The Lady of Shalott is doomed from the start. The existential dread of her circumstances is tangible, isolation without a foreseeable end and endless work that can produce only reflections of truth making this apparent. The poem’s own structure reinforces her entrapment, sealing her fate before it is said plainly. When she breaks from her inescapable circumstances, her life is taken from her, and as she floats down the river, she dies with grace and beauty. The Lady of Shalott does not scream or cry, only sings mournfully as the curse graphically freezes her blood. She does not make a scene of herself or make an attempt to alert others to her condition, only lies down in a boat and accepts her fate idly. The Lady of Shalott is not given humanity by the people of Camelot, only shunned out of fear—that is, except for Lancelot. He takes the opportunity to admire her physical beauty while the others cower. On the surface level, Lancelot’s compliment is merely that; but underscoring Tennyson’s literary decision is a fascination that has existed for centuries involving the beautiful dead woman.
Images of women whose beauty defies the absence of life have persisted for a long time, and “The Lady of Shalott” is no exception. Tennyson details the Lady’s journey that ends in her death gorgeously, as she “[lies], robed in snowy white / that loosely [flows] to left and right.” The image is almost ghostly and otherworldly, calling to mind spectral figures robed in their own snowy white sheets. She sings as she floats, invoking tropes reflective of characters like Hamlet’s Ophelia, who herself floats down a river, singing eerily in her madness before she drowns. Unlike Ophelia, however, the Lady chooses to pass in such a dramatic manner. She paints the perfect picture to be found within, a beautiful maiden clad in innocent white floating peacefully toward Camelot.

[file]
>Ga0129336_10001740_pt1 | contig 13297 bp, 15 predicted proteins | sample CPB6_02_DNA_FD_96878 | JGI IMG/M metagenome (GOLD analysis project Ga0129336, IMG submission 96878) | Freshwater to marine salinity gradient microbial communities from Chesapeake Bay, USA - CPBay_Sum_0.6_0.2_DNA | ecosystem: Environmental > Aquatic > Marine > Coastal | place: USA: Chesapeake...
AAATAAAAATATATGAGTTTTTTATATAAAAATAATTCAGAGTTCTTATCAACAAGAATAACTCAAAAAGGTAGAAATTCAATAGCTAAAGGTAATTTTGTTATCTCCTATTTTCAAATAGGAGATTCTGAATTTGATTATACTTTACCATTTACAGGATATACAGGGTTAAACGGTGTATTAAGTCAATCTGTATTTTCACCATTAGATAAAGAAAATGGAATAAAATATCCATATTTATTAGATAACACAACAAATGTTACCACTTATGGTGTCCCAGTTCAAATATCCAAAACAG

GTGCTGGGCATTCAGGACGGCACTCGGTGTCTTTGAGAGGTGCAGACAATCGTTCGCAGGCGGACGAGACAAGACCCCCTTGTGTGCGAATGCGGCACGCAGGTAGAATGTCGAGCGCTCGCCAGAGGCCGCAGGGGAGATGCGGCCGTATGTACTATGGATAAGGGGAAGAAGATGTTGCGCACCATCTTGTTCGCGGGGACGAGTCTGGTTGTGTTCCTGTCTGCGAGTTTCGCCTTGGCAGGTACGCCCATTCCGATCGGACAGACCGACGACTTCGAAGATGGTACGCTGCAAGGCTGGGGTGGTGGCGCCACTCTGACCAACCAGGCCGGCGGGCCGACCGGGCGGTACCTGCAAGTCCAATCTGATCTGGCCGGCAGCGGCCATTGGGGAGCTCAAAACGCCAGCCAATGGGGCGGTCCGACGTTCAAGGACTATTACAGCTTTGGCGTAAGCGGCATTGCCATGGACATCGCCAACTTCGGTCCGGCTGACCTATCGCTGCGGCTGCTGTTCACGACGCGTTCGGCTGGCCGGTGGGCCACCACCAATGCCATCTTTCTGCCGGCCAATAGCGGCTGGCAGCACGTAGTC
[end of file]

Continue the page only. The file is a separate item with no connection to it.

Once the Lady has passed, one can hope that she will be able to achieve the freedom and peace she was denied in life. The one trait that is noted about the Lady once she is found by others, besides their own anxiety regarding her origins, is her appearance: “But Lancelot mused a little space; / He said, ‘She has a lovely face.’” Before Lancelot even wonders about the Lady’s circumstances or history, he thinks to point out her beauty. She cannot exist, even in death, without being viewed for her looks over all else. The reader is not told exactly what is done with the Lady after Lancelot’s comment, but it is all too clear that Tennyson’s construction of the story around the Lady’s beautiful death suggests larger themes at play.